The term for the rebate agreement is 14 years. The clock starts ticking either two years from the signing of the annexation agreement or when the first occupancy permit is issued, whichever comes first.

The amount the retailers receive back is higher (1.25 percent of sales) for the first four years, to offset the costs of infrastructure associated with the development. The percentage is reduced for the remaining 10 years, with the village receiving 1 percent and the retailers receiving the other 1 percent.

When the 14 years are up, the village receives the full 2 percent of sales in taxes. The Walgreens store is not included in the sales tax rebate agreement.

The Walgreens store and drive-through pharmacy will be located at the northwest corner of Route 47 and Galena Boulevard.

Local election brings opportunity to talk about new goals

As a matter of policy, the Elburn Herald does not endorse specific candidates in elections.
While we wish to continue that policy, newly announced candidate for the Sugar Grove Village Board Joe Wolf told reporter Susan O’Neill something that we would like to echo; and we hope that all local candidates and officials make it part of their short-term goals—more affordable housing.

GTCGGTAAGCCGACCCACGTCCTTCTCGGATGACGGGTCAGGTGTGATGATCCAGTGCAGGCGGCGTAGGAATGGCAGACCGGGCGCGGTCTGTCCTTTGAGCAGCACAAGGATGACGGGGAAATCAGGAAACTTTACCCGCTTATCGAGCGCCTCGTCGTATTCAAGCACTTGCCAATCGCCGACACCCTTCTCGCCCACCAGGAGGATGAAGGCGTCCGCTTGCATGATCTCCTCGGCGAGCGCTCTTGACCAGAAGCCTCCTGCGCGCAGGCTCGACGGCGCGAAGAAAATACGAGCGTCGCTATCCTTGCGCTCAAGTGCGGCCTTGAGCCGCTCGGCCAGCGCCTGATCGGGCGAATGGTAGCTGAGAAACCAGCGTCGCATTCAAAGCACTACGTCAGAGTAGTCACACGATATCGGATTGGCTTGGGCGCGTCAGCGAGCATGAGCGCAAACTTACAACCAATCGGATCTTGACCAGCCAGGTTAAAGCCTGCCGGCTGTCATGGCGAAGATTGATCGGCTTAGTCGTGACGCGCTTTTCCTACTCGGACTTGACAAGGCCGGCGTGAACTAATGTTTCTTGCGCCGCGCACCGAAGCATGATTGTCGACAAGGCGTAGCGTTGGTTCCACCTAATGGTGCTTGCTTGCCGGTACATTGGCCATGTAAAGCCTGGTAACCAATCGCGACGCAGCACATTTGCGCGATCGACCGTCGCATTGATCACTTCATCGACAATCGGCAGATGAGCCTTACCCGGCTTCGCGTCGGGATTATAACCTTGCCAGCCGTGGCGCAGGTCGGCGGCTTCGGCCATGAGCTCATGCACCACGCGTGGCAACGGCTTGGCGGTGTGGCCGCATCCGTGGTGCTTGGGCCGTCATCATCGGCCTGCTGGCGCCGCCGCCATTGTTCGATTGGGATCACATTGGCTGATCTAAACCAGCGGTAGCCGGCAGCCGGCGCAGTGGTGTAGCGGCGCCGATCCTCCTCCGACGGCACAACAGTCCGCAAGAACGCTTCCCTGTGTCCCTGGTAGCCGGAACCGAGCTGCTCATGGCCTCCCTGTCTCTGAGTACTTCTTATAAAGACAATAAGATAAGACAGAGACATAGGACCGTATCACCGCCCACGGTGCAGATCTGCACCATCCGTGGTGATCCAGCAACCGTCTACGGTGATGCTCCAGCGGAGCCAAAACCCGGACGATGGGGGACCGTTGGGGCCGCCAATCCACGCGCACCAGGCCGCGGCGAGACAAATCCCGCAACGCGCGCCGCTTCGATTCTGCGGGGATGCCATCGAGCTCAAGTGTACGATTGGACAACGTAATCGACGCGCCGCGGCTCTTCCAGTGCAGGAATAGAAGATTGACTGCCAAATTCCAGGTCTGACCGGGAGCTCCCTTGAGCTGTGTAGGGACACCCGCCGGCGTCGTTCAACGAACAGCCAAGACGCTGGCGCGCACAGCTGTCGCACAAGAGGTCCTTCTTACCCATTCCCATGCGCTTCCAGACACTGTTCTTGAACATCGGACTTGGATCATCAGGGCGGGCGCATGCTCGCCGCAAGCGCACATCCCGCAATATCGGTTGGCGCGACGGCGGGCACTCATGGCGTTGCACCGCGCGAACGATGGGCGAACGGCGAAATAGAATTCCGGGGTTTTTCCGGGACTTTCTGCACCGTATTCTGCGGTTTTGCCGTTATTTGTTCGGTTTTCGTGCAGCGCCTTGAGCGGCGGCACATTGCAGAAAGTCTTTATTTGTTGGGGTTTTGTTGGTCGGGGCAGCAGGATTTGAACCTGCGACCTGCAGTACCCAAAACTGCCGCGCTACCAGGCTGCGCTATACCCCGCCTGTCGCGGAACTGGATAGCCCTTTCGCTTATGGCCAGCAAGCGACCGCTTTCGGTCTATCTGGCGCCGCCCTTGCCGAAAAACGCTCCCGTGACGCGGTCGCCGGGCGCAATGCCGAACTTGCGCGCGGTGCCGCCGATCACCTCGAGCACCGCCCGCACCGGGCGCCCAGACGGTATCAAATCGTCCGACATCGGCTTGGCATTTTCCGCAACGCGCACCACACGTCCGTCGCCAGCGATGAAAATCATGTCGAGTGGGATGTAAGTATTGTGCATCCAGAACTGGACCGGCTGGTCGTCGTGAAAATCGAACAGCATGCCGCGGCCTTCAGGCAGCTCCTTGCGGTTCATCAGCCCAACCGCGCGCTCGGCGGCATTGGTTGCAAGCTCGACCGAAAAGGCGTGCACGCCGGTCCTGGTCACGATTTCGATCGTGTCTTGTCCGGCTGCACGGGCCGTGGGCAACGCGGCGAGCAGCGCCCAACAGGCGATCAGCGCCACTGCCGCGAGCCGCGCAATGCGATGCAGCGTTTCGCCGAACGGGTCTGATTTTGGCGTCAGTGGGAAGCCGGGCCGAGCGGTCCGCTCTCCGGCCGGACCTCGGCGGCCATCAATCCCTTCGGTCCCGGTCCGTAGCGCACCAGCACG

Locally, growth has not merely slowed, it has virtually ceased. Under the surface of the most obvious reason—the general sagging economy—it is our belief that what is making an already existing difficulty significantly worse is the fact that there are few, if any, homes that are affordable to middle-class families.

We agree with Wolf’s desire of wanting to see more homes that a family of four with a household income under $100,000 can afford. It seems rather odd that the majority of service providers in the Kaneland communities cannot actually afford to live in the Kaneland communities—our communities’ teachers, fireman, policeman; very few can actually live in the communities they serve.

For the health of our communities, in economies of all kinds, we feel it is vital that the communities work on ensuring that families of all income levels can have a legitimate chance of calling our area home.

Whether Wolf is elected to office or not, we hope his number-one goal of bringing affordable housing to the area ends up being shared by his fellow candidates, as well as those already in office.